1. I was shocked actually how bad Yosemite icons looked on mine when I upgraded I can’t deny it looks like my resolution has gone through the floor some are barely readable indeed, and far worse than the iOS 8 versions to my shock when I expected them to be more Mac like. As such I have held from upgrading my newest Mac which will remain on Mountain Lion for the foreseeable future especially as the iPad’s wifi is now unreliable and regular restarts are required to temporarily fix it not to mention my wifi settings were lost and I had to manually key in the IP address to restore the connection on my older Mac I did the trial upgrade when auto set up for the first time ever couldn’t do the job. Never since the introduction of OSX have I experienced so many annoying problems.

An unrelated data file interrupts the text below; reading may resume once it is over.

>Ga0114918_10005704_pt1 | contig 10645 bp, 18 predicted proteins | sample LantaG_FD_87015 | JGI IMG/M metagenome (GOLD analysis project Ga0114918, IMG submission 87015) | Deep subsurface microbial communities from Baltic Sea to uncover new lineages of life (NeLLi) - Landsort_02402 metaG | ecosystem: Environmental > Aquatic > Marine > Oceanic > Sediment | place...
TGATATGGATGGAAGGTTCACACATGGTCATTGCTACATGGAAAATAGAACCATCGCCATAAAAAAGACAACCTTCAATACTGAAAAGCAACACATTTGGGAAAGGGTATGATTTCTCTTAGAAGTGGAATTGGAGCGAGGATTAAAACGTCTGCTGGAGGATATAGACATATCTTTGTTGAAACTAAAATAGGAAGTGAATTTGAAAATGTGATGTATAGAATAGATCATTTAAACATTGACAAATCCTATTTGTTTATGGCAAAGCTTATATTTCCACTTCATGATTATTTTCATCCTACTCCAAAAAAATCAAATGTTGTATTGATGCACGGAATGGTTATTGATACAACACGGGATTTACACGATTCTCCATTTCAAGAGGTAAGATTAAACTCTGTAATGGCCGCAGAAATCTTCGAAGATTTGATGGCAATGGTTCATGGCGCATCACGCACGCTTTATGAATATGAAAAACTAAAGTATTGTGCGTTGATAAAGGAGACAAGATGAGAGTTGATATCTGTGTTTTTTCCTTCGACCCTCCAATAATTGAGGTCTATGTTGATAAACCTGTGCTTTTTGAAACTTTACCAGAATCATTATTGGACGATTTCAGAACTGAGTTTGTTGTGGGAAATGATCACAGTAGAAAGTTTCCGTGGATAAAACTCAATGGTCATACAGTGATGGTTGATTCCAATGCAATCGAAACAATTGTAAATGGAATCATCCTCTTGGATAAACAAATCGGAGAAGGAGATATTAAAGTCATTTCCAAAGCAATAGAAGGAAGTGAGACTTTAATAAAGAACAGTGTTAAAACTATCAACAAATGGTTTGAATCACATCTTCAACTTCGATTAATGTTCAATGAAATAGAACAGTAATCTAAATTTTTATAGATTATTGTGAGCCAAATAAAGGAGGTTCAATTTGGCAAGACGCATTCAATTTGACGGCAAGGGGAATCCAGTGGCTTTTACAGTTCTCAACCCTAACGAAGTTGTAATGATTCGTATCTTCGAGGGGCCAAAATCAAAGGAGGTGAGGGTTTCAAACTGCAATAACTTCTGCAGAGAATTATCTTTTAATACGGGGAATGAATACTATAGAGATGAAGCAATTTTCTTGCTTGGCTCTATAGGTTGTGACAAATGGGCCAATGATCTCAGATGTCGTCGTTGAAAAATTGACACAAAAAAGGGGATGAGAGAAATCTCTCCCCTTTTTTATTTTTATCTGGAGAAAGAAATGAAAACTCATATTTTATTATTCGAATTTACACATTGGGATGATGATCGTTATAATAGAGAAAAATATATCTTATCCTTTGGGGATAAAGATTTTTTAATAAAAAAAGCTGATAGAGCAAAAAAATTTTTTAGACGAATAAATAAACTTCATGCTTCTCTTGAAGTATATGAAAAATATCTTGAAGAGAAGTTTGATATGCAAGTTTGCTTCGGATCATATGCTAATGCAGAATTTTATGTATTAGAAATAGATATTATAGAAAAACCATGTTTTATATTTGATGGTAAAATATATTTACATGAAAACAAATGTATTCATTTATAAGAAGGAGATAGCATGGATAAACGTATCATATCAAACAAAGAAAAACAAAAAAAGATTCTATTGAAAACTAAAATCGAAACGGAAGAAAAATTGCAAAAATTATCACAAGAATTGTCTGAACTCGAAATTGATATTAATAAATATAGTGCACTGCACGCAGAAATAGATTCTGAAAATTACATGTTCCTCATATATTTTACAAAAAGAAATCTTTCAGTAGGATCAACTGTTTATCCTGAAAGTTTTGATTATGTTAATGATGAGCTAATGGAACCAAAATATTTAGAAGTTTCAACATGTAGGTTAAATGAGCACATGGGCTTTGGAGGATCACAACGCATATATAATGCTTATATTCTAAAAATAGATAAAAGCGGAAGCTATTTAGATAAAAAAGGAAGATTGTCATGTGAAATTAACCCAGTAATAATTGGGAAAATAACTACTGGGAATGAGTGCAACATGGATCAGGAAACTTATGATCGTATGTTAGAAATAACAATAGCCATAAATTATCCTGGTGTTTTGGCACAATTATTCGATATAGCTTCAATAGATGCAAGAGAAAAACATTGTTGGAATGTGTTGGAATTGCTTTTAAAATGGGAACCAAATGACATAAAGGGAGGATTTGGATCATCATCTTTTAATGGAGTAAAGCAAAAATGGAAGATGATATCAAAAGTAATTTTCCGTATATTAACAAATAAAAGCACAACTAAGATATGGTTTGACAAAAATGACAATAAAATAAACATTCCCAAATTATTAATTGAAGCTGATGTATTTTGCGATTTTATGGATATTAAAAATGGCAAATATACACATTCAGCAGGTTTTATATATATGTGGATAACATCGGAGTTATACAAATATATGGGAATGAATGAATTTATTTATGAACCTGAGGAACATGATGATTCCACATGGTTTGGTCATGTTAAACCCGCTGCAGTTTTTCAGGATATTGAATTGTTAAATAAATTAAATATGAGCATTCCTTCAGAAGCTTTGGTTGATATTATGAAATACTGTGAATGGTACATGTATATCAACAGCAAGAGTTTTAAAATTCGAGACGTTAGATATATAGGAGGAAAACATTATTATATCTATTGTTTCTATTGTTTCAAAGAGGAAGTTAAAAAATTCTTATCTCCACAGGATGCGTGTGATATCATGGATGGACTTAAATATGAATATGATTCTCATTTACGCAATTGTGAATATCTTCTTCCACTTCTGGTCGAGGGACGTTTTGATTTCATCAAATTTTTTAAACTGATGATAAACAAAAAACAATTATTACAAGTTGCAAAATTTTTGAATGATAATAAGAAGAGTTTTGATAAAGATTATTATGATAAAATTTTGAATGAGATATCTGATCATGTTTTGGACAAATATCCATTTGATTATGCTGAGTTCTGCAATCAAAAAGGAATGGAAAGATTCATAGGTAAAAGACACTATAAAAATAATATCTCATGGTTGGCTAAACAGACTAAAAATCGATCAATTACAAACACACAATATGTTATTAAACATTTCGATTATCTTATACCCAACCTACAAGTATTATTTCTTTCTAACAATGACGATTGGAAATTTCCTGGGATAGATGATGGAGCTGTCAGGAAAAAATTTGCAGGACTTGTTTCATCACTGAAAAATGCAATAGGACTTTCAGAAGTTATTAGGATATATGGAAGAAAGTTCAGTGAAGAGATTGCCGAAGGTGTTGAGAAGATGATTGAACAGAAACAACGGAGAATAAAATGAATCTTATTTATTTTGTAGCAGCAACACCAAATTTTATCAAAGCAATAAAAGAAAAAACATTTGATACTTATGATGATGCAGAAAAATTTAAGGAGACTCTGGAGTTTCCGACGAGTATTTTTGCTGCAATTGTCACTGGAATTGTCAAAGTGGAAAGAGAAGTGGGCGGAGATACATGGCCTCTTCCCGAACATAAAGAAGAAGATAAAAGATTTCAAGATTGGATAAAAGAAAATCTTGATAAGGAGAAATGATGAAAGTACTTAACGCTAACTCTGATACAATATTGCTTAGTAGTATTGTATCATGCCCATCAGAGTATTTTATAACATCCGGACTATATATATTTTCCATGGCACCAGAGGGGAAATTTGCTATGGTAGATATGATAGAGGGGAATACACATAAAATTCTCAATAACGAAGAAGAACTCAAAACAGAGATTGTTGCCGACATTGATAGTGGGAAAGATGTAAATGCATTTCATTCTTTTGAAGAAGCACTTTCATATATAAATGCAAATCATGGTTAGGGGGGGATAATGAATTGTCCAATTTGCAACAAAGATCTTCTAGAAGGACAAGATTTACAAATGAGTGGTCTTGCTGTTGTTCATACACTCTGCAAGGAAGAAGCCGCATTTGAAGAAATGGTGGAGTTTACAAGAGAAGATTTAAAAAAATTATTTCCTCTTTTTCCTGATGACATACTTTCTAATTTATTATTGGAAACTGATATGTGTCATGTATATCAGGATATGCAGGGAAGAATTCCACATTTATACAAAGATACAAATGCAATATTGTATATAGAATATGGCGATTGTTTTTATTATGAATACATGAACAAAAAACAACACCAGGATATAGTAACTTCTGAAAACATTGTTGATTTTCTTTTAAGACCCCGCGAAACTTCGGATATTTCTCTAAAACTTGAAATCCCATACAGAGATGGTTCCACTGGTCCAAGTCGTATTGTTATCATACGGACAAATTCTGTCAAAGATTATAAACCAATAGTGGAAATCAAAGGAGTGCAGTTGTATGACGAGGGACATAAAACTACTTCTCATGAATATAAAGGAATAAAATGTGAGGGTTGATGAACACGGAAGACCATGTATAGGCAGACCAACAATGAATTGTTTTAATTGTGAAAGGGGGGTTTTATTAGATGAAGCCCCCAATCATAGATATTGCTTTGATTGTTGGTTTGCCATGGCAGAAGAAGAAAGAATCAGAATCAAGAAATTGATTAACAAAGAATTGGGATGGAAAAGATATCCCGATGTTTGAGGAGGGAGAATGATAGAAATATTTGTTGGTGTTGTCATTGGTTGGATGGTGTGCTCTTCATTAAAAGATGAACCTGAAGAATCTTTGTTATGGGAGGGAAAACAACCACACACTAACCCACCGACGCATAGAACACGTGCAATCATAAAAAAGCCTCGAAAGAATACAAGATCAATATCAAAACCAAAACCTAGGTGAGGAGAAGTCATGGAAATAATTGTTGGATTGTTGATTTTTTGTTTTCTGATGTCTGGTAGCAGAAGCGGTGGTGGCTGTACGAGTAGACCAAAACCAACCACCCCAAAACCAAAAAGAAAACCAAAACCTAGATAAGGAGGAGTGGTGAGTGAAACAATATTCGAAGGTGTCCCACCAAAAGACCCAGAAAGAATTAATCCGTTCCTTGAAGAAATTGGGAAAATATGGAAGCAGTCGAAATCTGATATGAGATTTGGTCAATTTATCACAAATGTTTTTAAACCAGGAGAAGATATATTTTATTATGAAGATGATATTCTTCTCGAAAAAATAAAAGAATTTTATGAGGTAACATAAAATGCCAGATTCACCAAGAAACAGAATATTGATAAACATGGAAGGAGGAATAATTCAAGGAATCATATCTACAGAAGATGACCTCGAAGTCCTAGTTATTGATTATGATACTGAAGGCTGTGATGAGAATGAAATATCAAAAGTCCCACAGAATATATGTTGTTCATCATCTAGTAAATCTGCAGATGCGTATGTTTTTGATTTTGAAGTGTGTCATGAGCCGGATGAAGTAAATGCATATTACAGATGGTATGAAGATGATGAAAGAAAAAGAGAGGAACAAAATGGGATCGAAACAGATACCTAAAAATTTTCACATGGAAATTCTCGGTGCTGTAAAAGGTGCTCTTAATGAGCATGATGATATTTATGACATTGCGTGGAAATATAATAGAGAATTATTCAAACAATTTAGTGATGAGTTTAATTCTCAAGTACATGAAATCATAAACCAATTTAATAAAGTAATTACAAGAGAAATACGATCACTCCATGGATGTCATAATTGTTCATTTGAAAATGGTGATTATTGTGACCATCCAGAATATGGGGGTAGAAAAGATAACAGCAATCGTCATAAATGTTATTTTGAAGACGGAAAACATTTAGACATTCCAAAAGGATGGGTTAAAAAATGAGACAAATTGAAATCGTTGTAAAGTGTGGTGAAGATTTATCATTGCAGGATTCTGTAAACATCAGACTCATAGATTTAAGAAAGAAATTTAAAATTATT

4. Couldn’t agree more with MDN. I remember just a few years ago when IOS releases came along when they were ready and until that point you were happy with the current version. Please turn the clock back Tim.

  5. “Frankly, we don’t need a new Mac or iPhone/iPad operating system every year and Apple Inc. doesn’t need it, either. ”

    This is wrong… we do need these every year. For Apple to stay competitive, for the AAPL shareholders, so Apple keeps themselves in the right direction.

    Yes, these need to come out in a yearly time line, because if they don’t, it will have a negative domino effect… be careful of what you wish for.

      1. iOS already fell behind Android. It’s not about keeping up with the jones’, it’s about being better than them at what they do already do and to make the other stuff trivial.